Posted by Nasser Javed | Report as abusive

The IWT basically asks India to behave itself regardless of what Pakistan does since it is Indian territory on which the waters originate.Not sure if pakistan would behave as well if the boot was on the other foot.

My suggestion is to link this to the IPI pipeline some pak general gets smarty ideas to use IPI as leverage and the sluice gates fall on our side of the border.Seems fair,don’t you think?Our energy supplies guarenteed by your water supplies and vice versa.

Posted by Shantanu Chatterjee | Report as abusive

I saw this video on GreenEnergyTV.com about Desalianation in Algeria and how they convert salt Water to drinking water. It is interesting to see what GE is working on.

Here is a link to the video:
http://greenenergytv.com/Watch.aspx?5333 14020

MC

Posted by Michael Canes | Report as abusive

Water will certainly become a bigger irritant than Kashmir between India and Pakistan in the future as can be predicted by the present attitude of India. India is waffling on Kashmir and making no effort to make progress on peace talks especially given the political turmoil in Pakistan. Even on other less difficult disputed matters India has shown no flexibility. Perhaps the constant refrain by the Western media of India becoming the next economic powerhouse (a rickety infrastructure notwithstanding) seem to have made India too arrogant. Forget IPI pipeline, free trade and any talk of an artificial border separating two people belonging to the same culture and speaking the same language. There is too much distrust on both sides to make war on water a distinct possibility in the near future.

Hasan M. Mirza

Posted by Hasan M. Mirza | Report as abusive

Mr. Hasan M. Mirza
even in india there is not a same language and culture. if you like to see please check indian punjab and Kerala states.

Posted by Muhammad afzal | Report as abusive

Why we are bonded to a treaty that only makes us weak,I think India’s leadership is Authorityless and cant take things on hands. Pakistan a chunk of land chopped out of India to make heaven of Home less Indian muslim .Ever since they got the chunk of land they want more more and more , they need kashmir, raises the issues of Junagarh and Hydrabad and annexation of Bangladesh as well and has started a proxy war on Kashmir , Punjab and North East using Bangladesh and using the Network of Nepal, since nepal share an open Border with India. We should not give waters to these people and divert it to Rajasthan which has a Dessert region and aslo we need to keep a close look on the Dam construted on the Chinese Rivers flowing to india. Interconnecting Rivers would bring a new revolution in India.We dont want any conflict in future but if required then we can use River water as a MAJOR weapon and and bring them to knees.That what the next fate of Pakistan is, if it conflicts with India.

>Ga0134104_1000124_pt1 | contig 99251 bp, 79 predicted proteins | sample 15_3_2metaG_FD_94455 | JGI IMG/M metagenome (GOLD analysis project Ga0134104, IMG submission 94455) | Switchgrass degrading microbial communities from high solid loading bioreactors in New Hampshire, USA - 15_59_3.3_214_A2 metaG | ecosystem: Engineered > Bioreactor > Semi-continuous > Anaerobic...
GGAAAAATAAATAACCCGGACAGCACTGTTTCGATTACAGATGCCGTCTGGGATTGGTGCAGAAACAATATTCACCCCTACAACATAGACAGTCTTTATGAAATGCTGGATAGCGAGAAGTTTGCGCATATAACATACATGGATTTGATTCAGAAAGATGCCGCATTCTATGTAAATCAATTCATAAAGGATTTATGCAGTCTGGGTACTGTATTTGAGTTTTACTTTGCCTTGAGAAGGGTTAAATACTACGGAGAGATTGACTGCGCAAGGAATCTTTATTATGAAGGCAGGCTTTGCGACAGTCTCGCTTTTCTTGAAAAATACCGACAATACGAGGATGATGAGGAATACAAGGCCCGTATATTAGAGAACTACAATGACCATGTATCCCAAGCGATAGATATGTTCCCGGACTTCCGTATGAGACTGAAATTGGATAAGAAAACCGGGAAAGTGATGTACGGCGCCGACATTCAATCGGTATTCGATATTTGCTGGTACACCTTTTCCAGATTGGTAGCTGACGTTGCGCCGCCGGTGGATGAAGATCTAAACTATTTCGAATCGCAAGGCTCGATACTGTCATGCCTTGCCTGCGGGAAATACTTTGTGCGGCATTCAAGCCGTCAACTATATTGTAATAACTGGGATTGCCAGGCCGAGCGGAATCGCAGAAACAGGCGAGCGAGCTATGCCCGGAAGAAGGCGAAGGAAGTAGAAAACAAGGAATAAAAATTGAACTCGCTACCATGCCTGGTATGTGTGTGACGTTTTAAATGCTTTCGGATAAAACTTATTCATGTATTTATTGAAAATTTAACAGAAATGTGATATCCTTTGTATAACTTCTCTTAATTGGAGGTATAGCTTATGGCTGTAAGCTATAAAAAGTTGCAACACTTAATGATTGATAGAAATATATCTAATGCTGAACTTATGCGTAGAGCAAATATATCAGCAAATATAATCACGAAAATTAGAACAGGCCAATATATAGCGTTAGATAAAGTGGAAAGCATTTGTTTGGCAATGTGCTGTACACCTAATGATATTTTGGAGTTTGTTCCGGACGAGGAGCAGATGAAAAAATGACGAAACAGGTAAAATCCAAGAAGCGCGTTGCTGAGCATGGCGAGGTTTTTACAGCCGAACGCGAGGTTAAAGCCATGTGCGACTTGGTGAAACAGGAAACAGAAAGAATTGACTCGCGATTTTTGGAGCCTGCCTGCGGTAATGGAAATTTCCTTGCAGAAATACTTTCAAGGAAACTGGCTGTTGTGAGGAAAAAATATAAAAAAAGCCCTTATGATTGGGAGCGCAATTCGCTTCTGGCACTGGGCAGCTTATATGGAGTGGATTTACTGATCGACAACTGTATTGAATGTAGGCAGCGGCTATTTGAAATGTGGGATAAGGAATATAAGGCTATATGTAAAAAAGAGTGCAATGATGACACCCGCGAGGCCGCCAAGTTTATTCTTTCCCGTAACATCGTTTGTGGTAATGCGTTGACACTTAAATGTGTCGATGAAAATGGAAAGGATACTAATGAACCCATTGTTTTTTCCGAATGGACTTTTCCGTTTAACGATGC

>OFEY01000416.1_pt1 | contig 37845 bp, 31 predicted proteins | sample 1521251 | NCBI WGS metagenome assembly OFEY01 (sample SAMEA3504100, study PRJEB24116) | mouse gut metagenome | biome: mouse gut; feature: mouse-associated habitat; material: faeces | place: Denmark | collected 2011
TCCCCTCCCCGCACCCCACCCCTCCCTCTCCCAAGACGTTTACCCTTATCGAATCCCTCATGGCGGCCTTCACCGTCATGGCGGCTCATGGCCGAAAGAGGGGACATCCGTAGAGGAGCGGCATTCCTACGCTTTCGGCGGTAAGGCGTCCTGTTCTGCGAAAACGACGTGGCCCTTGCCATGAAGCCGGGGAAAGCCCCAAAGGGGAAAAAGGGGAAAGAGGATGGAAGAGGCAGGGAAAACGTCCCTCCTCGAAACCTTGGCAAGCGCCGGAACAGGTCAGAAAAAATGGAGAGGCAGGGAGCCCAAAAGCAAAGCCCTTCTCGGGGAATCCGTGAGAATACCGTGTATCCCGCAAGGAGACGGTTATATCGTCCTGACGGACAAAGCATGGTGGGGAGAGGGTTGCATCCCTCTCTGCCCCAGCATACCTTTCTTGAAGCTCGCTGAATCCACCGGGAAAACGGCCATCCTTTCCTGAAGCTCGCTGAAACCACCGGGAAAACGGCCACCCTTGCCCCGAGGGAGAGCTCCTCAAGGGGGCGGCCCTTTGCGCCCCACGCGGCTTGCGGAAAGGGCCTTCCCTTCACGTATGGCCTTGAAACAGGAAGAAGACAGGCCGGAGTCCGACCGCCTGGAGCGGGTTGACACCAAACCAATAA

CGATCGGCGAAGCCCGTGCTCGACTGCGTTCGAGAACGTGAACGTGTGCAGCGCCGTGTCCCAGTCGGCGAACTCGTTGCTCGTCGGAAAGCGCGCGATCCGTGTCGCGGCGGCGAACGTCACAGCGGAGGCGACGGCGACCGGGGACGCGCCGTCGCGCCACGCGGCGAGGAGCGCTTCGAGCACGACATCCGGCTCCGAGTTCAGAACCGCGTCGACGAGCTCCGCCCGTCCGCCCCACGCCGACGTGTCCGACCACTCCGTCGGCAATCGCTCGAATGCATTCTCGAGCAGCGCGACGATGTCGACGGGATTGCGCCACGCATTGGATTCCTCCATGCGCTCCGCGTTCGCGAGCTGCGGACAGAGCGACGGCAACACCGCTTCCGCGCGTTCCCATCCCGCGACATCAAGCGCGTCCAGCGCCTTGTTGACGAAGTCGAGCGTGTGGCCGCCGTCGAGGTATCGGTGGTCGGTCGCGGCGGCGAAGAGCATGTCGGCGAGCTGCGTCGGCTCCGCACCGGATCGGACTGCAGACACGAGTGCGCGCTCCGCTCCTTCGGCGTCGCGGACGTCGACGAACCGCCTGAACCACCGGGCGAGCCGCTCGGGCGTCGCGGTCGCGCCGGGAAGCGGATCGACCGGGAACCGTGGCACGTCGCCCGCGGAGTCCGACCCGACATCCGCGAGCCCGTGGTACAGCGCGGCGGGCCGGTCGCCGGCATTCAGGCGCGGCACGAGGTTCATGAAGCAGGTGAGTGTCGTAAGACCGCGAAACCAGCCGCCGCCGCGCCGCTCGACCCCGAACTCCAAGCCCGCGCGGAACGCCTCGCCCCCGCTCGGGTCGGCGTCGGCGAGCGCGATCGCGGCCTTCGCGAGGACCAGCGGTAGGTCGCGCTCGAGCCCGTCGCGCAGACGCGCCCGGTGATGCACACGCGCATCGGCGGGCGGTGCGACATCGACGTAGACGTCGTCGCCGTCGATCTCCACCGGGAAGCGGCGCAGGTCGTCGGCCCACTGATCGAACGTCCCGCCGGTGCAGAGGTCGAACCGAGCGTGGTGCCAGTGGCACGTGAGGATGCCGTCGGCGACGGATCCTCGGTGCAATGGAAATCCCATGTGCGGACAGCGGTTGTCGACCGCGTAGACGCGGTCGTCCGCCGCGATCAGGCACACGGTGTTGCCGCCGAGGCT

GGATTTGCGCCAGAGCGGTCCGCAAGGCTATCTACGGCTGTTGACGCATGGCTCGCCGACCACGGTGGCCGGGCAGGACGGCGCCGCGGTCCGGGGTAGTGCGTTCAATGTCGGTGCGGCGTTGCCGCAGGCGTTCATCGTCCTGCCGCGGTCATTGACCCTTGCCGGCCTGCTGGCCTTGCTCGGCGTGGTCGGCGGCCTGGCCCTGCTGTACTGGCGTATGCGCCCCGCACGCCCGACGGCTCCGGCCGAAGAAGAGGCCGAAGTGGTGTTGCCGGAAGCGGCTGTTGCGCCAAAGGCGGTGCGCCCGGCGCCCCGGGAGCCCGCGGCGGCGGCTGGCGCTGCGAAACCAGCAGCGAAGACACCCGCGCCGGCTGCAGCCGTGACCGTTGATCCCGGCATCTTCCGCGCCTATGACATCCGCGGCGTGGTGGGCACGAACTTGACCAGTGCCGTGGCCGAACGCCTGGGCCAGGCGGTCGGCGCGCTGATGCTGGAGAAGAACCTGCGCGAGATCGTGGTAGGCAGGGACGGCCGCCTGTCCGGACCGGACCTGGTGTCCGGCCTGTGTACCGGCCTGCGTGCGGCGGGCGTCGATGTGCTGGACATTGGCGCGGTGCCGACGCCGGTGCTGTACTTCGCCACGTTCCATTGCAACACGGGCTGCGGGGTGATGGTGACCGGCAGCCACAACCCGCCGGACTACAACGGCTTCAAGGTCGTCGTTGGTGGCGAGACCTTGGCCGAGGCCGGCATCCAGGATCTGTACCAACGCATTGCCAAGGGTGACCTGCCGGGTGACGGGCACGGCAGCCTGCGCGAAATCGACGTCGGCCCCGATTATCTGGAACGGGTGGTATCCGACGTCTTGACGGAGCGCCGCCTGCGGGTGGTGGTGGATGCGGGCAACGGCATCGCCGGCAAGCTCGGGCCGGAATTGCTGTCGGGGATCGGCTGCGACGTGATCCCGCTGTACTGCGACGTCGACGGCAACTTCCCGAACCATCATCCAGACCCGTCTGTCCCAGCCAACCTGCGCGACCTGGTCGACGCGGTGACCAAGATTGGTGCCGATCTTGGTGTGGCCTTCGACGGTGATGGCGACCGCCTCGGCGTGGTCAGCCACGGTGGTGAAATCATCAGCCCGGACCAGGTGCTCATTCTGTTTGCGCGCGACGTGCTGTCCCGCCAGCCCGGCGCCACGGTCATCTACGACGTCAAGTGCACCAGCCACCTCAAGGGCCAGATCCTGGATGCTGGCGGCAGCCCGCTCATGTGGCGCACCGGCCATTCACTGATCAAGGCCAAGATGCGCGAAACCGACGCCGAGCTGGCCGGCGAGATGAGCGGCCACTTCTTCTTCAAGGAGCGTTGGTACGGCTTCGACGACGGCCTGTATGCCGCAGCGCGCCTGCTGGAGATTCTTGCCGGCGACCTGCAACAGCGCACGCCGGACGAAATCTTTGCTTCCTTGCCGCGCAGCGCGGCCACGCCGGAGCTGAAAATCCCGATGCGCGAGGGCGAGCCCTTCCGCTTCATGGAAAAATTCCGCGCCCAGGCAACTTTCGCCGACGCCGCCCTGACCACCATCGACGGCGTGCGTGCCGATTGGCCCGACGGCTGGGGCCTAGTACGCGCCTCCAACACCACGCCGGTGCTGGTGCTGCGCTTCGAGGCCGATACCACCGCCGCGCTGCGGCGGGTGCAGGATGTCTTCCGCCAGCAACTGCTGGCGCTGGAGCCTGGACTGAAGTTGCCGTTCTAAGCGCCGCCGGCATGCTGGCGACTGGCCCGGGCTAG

May God give some mind to Pakistan.

Posted by RAJ | Report as abusive

I totally agree wid you MR Shantanu. Pakis garantee our Energy we garuntee waters to there crops wao now pakis should we happy that India is treating fair to them. And also give us Access to Afganistan and central Asia. What do you say PAKIS

Posted by RAJ | Report as abusive

It still comes down to the fact that we are paying people not to grow food when there could be wars we’re going to have to go in and pick sides on with American troops and all the casualties that ensue. That plus the fact that we are paying people not to grow food when half the people in the world ARE STARVING…It’s difficult to do that and take the moral high ground. People need food provided for them when there are droughts or when they have no money to buy food, in America and abroad, and to pay people NOT to grow food is sacreligeous!!! It’s taking from the poor and giving to the rich, a reverse robin hood mentality. Why doesn’t anyone like us? Water rights will obviously cause friction between neighboring countries as clean water supplies go down and populations increase.

Posted by tycobb54 | Report as abusive

[...] back to water wars.  On this blog, we have been discussing this for a while,  going right back to 2008. We also covered it here, here and [...]

Thanks for this nice post. you are improving day by day
regards
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Posted by tehseenhasan | Report as abusive